Minister’s Immigration Levels Plan Increases Immigration Targets to Help the Economy
Canada’s Immigration Minister Marco Mendicino has announced the details of Canada’s 2021‒2023 Immigration Levels Plan, which includes increasing immigration targets to help the Canadian economy recover from COVID-19 and drive future growth and job creation.
“Immigration is essential to getting us through the pandemic, but also to our short-term economic recovery and our long-term economic growth,” said Mendicino.
The multi-year plan re-enforces the importance of family reunification and refugee settlement, and shines a light on the importance of immigration when it comes to boosting the economy post-pandemic, particularly in the healthcare, information technology, farming, and food production sectors.
The following points are some of the main highlights of the plan:
Increasing immigration admissions over the next 3 years to make up the immigration shortfall experienced in 2020
60% of immigration admissions will come from the Economic Class to help drive economic growth
Focus on innovative and community-driven approaches to help address Canada’s diverse labour and demographic needs
Committing to capacity-building and digital transformation in Canada’s immigration system to help mitigate the impact that COVID-19 has had on the processing of applications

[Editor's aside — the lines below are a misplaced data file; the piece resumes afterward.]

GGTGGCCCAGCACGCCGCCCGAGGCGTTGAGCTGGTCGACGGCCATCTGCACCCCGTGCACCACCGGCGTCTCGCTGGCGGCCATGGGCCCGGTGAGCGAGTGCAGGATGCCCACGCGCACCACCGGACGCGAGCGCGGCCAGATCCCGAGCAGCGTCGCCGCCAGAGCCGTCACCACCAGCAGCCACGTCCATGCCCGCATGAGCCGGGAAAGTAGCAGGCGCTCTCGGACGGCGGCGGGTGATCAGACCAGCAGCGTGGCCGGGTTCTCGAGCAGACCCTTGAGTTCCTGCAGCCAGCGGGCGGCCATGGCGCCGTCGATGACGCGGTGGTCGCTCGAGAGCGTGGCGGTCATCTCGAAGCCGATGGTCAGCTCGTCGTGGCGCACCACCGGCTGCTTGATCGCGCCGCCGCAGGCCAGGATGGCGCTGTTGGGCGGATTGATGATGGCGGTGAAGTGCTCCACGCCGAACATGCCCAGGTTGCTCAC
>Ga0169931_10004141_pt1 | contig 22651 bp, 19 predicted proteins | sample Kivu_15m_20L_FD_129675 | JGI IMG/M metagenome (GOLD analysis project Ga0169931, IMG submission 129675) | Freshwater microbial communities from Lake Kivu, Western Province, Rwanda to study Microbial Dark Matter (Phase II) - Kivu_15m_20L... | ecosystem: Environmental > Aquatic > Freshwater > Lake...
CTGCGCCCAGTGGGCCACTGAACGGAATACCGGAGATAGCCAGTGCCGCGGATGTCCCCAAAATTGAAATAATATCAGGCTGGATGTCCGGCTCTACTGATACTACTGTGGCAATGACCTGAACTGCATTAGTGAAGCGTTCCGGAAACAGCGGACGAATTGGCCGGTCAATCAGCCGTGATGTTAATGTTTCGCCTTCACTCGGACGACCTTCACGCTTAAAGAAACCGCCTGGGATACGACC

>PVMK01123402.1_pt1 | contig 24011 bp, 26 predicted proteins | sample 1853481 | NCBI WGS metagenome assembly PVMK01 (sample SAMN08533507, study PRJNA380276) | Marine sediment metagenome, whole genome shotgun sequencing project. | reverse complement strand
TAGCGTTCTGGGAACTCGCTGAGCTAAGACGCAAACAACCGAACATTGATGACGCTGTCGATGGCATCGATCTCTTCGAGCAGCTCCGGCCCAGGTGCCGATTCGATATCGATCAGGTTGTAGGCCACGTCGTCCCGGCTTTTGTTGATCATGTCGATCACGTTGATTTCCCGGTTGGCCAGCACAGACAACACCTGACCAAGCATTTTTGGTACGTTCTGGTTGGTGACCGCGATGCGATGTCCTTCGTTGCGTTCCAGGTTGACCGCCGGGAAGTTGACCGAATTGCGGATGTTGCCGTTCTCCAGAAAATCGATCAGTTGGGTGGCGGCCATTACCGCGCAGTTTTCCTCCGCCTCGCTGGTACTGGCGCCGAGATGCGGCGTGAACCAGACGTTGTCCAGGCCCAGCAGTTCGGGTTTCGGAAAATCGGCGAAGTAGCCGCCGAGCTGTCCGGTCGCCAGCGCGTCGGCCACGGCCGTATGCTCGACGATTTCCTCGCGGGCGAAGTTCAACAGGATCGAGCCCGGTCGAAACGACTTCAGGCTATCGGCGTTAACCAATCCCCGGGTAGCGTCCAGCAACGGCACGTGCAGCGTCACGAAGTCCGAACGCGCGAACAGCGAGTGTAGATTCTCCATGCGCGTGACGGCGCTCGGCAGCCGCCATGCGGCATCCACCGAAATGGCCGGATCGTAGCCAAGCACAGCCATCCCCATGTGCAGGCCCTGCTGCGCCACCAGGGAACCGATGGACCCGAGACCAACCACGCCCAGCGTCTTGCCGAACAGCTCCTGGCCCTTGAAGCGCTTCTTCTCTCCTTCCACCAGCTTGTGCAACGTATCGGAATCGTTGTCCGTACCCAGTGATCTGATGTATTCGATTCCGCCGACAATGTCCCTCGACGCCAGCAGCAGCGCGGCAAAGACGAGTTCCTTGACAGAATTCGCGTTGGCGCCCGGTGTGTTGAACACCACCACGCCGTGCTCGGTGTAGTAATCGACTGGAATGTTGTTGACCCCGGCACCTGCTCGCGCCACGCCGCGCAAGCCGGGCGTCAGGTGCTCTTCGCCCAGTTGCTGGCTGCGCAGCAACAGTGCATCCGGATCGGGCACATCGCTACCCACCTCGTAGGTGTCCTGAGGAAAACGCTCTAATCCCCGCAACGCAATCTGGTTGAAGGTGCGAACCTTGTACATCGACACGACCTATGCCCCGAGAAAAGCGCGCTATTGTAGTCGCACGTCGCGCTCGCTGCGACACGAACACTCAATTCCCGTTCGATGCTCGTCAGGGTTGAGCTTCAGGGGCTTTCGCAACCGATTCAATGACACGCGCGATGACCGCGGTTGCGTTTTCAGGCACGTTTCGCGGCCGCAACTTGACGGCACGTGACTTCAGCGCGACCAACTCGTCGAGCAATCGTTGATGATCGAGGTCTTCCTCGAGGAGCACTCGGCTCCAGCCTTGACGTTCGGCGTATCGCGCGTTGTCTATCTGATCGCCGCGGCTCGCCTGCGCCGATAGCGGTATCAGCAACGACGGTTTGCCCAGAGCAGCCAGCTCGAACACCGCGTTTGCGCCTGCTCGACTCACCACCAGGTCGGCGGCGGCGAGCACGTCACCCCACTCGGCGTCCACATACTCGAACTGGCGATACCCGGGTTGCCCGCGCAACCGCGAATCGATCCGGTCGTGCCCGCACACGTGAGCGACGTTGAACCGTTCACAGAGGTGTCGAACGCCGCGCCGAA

Assigning additional points for French-speaking candidates under Express Entry to help grow Francophone communities outside of Quebec
Admitting up to 500 refugees over the next 2 years through the Economic Mobility Pathways Project
Creating a pathway to permanent residency for eligible asylum claimants that have been pandemic front-line workers in the healthcare field between March 13 and August 14, 2020
Although Immigration, Refugees and Citizenship Canada (IRCC) continued to accept and process applications throughout the pandemic, immigration targets in Canada have been severely affected this past year due to the COVID-19 travel restrictions.
The Immigration Levels Plan aims to compensate for this shortfall by helping to fill labour market gaps and welcoming immigrants at a rate of about 1% of the population of Canada. This includes welcoming 401,000 new permanent residents in 2021, 411,000 in 2022, and 421,000 in 2023. Canada’s previous Immigration Levels Plan set targets of 351,000 in 2021 and 361,000 in 2022.
“Canadians have seen how newcomers are playing an outsized role in our hospitals and care homes, and helping us to keep food on the table,” said Mendicino. “As we look to recovery, newcomers create jobs not just by giving our businesses the skills they need to thrive, but also by starting businesses themselves. Our plan will help to address some of our most acute labour shortages and to grow our population to keep Canada competitive on the world stage.”